The American Recovery and Reinvestment Act Cut Taxes Substantially

Fist of Money 1

In response to the Obama administration advocacy of fiscal stimulus to combat the economic downturn, the American conservative movement had largely abandoned Keynesian views they espoused in 2001 in favor of a real business cycle view of economic downturns. This is not a move, however, that right-of-center professional economists with previous professional commitments to New Keynesian ideas have available to them. This Greg Mankiw takes what I really think should be the mainstream conservative view of the issue, namely that fiscal stimulus is fine by liberals are way too eager to boost government spending when tax cuts are better:

A few days before President Obama’s inauguration, his economic advisors released a document titled “The Job Impact of the American Recovery and Reinvestment Plan,” in which they detailed some of their economic assumptions. They determined that the “government-purchases multiplier” — that is, the multiplier for direct spending — would be 1.57, while the tax-cut multiplier would be 0.99. In other words, every dollar spent by the government would yield $1.57 in aggregate demand, while every dollar in reduced taxes would yield only 99 cents in increased demand. And because 1.57 is larger than 0.99, the Obama team concluded it was better to increase spending than to cut taxes.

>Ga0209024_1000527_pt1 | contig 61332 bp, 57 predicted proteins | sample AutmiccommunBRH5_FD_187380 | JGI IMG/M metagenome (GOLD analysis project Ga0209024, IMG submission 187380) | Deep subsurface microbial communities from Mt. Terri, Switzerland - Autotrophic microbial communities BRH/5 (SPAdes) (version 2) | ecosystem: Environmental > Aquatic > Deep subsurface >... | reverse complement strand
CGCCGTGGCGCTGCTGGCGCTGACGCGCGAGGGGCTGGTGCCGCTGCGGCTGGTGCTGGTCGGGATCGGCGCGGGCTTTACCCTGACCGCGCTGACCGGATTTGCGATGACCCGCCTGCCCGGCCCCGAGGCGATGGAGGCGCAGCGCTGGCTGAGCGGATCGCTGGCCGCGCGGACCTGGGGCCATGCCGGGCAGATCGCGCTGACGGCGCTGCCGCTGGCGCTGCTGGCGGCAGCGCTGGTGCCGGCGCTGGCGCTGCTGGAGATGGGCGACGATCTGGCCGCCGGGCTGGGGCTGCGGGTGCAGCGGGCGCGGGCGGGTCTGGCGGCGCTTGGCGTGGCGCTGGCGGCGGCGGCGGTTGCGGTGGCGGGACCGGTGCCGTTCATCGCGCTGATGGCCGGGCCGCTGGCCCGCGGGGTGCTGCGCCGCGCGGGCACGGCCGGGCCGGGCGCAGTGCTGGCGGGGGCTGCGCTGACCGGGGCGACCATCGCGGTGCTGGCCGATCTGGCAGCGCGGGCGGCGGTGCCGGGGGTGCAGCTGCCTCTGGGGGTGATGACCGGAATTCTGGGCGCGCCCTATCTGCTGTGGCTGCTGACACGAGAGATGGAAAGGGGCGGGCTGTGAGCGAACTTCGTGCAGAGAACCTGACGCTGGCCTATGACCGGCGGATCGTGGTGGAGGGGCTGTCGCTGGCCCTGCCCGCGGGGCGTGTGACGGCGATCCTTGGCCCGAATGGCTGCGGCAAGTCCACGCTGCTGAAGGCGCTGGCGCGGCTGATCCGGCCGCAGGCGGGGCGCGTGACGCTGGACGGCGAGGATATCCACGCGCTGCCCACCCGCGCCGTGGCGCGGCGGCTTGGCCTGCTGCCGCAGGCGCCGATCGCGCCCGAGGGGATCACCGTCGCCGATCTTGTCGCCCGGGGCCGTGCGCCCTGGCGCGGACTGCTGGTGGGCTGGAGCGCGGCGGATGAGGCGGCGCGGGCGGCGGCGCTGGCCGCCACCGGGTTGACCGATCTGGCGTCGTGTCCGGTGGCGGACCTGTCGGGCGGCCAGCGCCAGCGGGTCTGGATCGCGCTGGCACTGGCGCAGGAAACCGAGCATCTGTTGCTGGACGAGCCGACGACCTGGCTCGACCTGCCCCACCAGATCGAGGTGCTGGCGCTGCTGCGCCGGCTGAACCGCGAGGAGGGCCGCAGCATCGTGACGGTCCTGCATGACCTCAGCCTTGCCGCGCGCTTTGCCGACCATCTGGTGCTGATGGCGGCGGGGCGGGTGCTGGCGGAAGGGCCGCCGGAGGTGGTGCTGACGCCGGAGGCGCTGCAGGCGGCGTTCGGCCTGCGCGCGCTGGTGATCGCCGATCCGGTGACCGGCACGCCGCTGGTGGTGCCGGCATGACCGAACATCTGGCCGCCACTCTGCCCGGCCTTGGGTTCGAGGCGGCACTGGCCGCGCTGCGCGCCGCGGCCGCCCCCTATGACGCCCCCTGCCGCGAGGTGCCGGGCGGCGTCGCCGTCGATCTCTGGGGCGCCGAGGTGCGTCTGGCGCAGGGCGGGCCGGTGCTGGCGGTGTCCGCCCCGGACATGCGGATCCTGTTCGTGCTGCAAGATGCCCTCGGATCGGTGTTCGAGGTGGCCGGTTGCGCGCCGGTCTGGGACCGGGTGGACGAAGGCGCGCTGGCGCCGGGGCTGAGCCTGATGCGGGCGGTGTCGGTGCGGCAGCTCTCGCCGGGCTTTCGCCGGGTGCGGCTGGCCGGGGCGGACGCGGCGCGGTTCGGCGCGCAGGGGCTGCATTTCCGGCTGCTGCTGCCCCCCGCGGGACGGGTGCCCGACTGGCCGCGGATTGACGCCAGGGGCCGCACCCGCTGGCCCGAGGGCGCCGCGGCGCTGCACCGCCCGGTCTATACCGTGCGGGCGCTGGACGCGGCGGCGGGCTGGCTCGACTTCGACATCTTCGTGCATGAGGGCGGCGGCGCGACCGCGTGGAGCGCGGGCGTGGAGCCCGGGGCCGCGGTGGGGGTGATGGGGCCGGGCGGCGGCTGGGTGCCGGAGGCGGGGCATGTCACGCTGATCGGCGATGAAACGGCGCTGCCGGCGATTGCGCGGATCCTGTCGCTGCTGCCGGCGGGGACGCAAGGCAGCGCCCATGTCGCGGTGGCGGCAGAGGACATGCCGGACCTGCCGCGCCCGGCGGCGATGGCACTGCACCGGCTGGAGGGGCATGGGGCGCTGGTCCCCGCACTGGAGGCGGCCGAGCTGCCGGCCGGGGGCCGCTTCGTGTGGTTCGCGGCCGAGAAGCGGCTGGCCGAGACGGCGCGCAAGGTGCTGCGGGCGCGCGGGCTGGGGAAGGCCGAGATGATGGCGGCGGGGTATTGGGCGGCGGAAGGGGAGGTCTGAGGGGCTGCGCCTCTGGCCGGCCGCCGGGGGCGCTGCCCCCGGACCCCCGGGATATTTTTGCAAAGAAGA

Mankiw goes on to argue that this was a mistake.

And perhaps so. But what he doesn’t mention is that the American Recovery and Reinvestment Act did, in fact, contain a very large tax cut component—approximately one third of the total size. And as Brad DeLong points out, when you plug the tax and spending multipliers Mankiw prefers into the actual bill—rather than the made-up all-spending bill—ARRA looks even more effective than the Obama administration claimed it might be. The difference being mainly that Mankiw believes, citing Romer & Romer, that tax cuts are such an effective stimulus that the greater punch from ARRA’s tax cuts far outweighs the lesser level of efficacy he attributes to ARRA’s spending.

Meanwhile, I think that endlessly relitigating ARRA tends to detract from the main problem facing right-of-center and left-of-center proponents of fiscal stabilization alike, namely that the political mechanism of enacting discretionary stimulus through congress is extremely clumsy and leads to bad policy outcomes. The most helpful thing to do before the next downturn would be to establish in advance a reasonably streamlined way of preventing state and local government from hiking taxes and cutting services in the middle of a recession.